There would similarly be prepared a substrate including a linear array of column electrodes and a two-dimensional array of pixel electrodes, without the diodes, and the two substrates are positioned opposite one another, properly oriented. Liquid crystal material is injected therebetween to complete the display device.

Since the height of the two stage diode is greater than 1 μm, as described above, failures such as breaks or short-circuits are apt to result from the steps in either the insulation film 7 or the conductor lead 8. It is possible to deposit the four diodes on a plane in order to prevent such troubles. However, since the area occupied by the diodes is doubled, the ratio of the area occupied by the picture element electrodes to the whole (the aperture ratio) is decreased, resulting in loss of brightness and contrast in the display.


The object of this invention is to eliminate the foregoing drawbacks and provide a liquid crystal matrix display device which can be made with a high production yield because of a reduced tendency to experience breaks or shortcircuits without reducing the aperture ratio.


To this end, a display in accordance with the invention uses two transparent substrates, one including an array of row control electrodes and a set of picture element electrodes, the other including an array of column control electrodes and a set of picture element controls characterized in that in each substrate a diode ring comprising a separate pair of oppositely poled diodes in parallel is connected between each picture element electrode and a control electrode whereby on neither substrate is there required a diode assembly which is as thick as one micron. Thereafter the two substrates are positioned orthogonally as before so that the two arrays of control electrodes form a two dimensional array to control the liquid crystal elements positioned between the picture element electrodes of the two substrates.


The invention will be better understood from the accompanying drawings in which:

FIG. 1 is an equivalent circuit diagram for an embodiment according to this invention;

FIG. 2 is an equivalent circuit diagram for a conventional liquid crystal matrix display device;

FIGS. 3(a) and 3(b) shows a conventional liquid crystal matrix device, in which 3(a) is a plan view for the row elecrode substrate and 3(b) is a cross sectional view taken along line A--A in FIG. (a);

FIG. 4 is a cross sectional view of either of the substrates in an embodiment according to this invention and;

FIG. 5 is a plan view for one embodiment according to this invention.


Examples of this invention will be explained referring to the drawing. In each of the figures, the elements in common with those shown in the figures previously described carry the identical reference numerals. FIG. 4 is a cross sectional view taken through a diode portion of either substrate in one embodiment according to this invention. A layer of ITO (indium-tin-oxide) of a thickness of about 700 Å on glass plate substrate 1 formed by means of an electron beam vapor deposition process is patterned to form picture element electrode 2 and row control electrode 3 (or column control electrode) by photolithography. Chromium layers 61 and 63 are formed each to a thickness of about 1000 Å by means of electron beam vapor deposition process. The amorphous silicon layer 5 comprises the usual p-i-n structure and is formed to the total film thickness of 5000 Å by using a known plasma CVD process. Then, the chromium layers 61 and 63 and the amorphous silicon layer 5 are patterned by using photolithography. Chromium is etched by plasma etching in a gas mixture of CCl4 +O2, while the amorphous silicon layer is plasma etched by using a mixture of CF4 +O2.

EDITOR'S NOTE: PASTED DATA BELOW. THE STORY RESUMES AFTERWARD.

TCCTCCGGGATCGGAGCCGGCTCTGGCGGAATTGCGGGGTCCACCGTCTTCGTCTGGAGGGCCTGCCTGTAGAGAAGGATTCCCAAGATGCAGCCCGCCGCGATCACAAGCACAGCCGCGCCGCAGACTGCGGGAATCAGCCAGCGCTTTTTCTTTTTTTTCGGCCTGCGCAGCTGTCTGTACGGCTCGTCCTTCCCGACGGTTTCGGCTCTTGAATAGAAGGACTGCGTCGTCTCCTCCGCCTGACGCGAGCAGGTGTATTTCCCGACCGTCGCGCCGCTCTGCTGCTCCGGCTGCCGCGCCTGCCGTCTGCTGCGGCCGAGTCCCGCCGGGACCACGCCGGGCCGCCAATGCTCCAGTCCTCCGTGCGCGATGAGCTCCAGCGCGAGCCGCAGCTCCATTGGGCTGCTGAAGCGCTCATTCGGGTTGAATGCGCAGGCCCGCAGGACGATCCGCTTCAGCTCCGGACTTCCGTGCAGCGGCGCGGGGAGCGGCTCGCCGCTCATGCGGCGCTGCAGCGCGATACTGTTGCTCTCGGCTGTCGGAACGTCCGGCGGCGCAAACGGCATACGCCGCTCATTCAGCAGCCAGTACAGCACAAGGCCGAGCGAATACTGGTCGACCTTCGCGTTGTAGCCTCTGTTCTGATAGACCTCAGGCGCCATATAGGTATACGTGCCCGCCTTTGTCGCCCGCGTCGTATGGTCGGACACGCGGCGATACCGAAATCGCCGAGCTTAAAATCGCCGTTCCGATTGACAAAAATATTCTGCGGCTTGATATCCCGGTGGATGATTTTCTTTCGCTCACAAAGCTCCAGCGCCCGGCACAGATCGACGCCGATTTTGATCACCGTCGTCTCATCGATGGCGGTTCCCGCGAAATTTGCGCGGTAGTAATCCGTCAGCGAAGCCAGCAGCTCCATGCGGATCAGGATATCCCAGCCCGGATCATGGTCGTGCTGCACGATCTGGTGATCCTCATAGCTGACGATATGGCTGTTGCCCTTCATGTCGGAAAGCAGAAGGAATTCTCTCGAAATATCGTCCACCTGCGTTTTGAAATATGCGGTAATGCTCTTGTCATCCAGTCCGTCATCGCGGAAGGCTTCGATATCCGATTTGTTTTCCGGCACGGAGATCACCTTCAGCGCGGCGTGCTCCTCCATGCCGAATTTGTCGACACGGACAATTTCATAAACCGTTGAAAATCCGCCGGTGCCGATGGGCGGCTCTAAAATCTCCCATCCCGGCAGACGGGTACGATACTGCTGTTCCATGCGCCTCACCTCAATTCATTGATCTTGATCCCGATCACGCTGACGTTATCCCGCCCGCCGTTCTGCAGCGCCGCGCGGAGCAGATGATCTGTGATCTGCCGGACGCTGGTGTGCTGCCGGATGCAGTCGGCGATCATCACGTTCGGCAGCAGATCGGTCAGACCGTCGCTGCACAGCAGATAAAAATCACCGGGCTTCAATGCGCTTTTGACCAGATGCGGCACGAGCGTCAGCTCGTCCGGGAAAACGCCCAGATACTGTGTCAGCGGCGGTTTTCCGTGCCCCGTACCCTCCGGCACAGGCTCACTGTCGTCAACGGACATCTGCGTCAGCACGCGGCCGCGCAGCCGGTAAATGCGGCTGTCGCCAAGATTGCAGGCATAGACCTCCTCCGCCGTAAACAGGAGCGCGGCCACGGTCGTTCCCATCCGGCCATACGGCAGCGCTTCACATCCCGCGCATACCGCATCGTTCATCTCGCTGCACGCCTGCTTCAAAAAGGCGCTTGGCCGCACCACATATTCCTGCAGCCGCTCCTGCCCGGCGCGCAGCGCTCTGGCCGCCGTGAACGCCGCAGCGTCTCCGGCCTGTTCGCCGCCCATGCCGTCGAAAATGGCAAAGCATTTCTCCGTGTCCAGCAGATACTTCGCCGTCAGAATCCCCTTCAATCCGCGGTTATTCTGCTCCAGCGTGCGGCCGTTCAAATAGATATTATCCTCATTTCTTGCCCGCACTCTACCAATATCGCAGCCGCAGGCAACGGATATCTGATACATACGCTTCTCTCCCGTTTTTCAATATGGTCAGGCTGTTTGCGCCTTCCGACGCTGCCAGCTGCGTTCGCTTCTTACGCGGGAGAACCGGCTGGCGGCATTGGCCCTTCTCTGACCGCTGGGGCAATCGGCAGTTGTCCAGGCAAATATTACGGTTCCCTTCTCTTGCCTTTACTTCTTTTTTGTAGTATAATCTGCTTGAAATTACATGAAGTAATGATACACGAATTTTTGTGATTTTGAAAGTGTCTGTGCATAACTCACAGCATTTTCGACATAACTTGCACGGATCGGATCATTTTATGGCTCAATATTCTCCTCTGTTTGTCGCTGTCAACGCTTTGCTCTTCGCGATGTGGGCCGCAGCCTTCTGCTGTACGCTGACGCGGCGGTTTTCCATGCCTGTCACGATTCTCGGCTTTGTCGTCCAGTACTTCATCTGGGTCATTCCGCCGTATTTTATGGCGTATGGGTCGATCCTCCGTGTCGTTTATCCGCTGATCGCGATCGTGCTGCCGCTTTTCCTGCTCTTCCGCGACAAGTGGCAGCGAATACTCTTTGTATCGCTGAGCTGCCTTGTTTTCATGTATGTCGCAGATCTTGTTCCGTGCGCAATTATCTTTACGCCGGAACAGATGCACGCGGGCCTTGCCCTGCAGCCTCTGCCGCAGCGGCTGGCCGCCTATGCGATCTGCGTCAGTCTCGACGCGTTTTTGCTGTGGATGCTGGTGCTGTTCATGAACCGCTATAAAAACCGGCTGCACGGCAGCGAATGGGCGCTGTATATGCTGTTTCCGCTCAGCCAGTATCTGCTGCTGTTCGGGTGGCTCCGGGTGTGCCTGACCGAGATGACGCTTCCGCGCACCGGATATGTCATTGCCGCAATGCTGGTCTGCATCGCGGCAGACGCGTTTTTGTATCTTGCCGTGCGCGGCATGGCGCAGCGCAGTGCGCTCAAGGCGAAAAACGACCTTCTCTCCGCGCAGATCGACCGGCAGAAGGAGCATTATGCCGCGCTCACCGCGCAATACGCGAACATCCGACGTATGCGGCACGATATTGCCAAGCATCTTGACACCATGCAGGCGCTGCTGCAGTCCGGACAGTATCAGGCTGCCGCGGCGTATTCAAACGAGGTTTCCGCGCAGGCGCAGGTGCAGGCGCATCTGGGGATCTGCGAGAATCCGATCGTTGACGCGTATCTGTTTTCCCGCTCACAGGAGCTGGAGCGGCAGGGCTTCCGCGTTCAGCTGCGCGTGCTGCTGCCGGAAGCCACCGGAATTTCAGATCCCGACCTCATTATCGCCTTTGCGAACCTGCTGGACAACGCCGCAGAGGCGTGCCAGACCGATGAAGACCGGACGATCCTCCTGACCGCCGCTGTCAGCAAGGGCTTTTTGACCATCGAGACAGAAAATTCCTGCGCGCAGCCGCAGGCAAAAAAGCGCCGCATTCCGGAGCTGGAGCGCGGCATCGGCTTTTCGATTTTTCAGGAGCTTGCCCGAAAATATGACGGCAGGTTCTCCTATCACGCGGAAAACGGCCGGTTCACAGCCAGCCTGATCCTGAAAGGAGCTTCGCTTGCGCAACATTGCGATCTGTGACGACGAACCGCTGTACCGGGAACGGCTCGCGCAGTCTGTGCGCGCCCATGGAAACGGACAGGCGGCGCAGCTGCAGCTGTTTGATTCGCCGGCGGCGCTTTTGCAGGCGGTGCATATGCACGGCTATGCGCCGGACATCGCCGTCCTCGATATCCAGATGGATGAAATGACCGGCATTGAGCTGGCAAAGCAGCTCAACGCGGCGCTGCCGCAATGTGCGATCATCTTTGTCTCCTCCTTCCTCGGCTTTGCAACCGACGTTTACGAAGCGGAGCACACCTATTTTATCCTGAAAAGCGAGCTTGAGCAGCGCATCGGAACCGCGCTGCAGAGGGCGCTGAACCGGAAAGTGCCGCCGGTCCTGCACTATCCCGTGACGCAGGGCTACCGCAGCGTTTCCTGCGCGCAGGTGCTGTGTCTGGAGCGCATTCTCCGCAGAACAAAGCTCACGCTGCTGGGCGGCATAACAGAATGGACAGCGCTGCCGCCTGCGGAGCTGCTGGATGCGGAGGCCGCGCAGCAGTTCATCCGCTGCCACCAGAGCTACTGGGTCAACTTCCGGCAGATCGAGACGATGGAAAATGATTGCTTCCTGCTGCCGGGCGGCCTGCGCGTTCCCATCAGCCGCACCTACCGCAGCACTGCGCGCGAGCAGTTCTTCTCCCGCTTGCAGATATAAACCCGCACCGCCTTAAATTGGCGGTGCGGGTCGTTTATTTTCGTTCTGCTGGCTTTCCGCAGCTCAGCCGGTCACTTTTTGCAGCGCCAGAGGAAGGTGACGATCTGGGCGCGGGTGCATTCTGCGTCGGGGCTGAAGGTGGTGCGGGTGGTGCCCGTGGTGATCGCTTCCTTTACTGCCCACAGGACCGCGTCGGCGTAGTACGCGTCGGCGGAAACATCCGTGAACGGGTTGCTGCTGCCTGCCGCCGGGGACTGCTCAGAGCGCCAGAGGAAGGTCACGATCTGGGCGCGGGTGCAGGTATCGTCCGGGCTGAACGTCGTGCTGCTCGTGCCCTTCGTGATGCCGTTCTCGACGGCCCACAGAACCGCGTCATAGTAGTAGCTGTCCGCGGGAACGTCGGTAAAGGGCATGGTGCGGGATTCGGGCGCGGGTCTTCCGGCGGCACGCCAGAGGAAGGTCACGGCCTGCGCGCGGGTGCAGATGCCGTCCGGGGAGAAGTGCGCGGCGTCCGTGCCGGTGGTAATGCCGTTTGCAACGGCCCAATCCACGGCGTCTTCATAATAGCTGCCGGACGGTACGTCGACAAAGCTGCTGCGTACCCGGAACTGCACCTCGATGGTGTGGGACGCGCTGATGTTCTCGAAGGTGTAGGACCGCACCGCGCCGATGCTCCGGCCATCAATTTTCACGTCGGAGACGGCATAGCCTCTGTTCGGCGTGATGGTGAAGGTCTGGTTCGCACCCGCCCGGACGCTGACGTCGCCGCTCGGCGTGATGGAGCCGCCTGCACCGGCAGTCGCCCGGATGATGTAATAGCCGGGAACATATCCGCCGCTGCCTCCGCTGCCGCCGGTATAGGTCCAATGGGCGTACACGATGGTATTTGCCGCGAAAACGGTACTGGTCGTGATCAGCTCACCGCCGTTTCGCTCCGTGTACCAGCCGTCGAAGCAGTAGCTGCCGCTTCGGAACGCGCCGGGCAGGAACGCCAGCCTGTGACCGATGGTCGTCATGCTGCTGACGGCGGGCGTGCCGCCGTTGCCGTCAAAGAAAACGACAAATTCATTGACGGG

In this way, after forming one stage diode 51, a silicon nitride film is formed to a thickness of about 200 Å for insulation by means of a plasma CVD process in a gas mixture of nitrogen and silane, and a contact hole is formed on the diode. Further, a layer of aluminum of a thickness of about 2000 Å formed by means of vapor deposition is patterned to serve as the conductive lead 8.

The plan view of this embodiment is quite the same as in the conventional structure shown in FIG. 3(a), except that a substrate for the array of column control electrodes is manufactured in the same manner also including one-stage diodes.

In each substrate, each pixel electrode has a single stage diode connected between it and a control electrode. Then the two substrates are positioned opposite one another so that the regions of the diodes are almost opposed to one another and the row electrodes and the column electrodes are orthogonal so that a two dimensional matrix of linear control electrodes is formed. The liquid crystal material is then inserted between the two substrates to provide display elements between oppositely positioned pixel electrodes. FIG. 5 shows the state where the substrates thus disposed are superposed with one another, in which only the pixel electrode 2, and the row electrode 3, the column electrode 4 on another substate and the diodes 51 are shown for the sake of simplicity. The substrate having the row electrode formed thereon is shown by the solid line, while the substrate having the column electrode formed thereon is shown by the broken line. It can be seen that the pixel electrodes largely overlap one another, while the diodes 5 are substantially opposite one another. Accordingly, the aperture ratio does not substantially change, as compared with the conventional structure.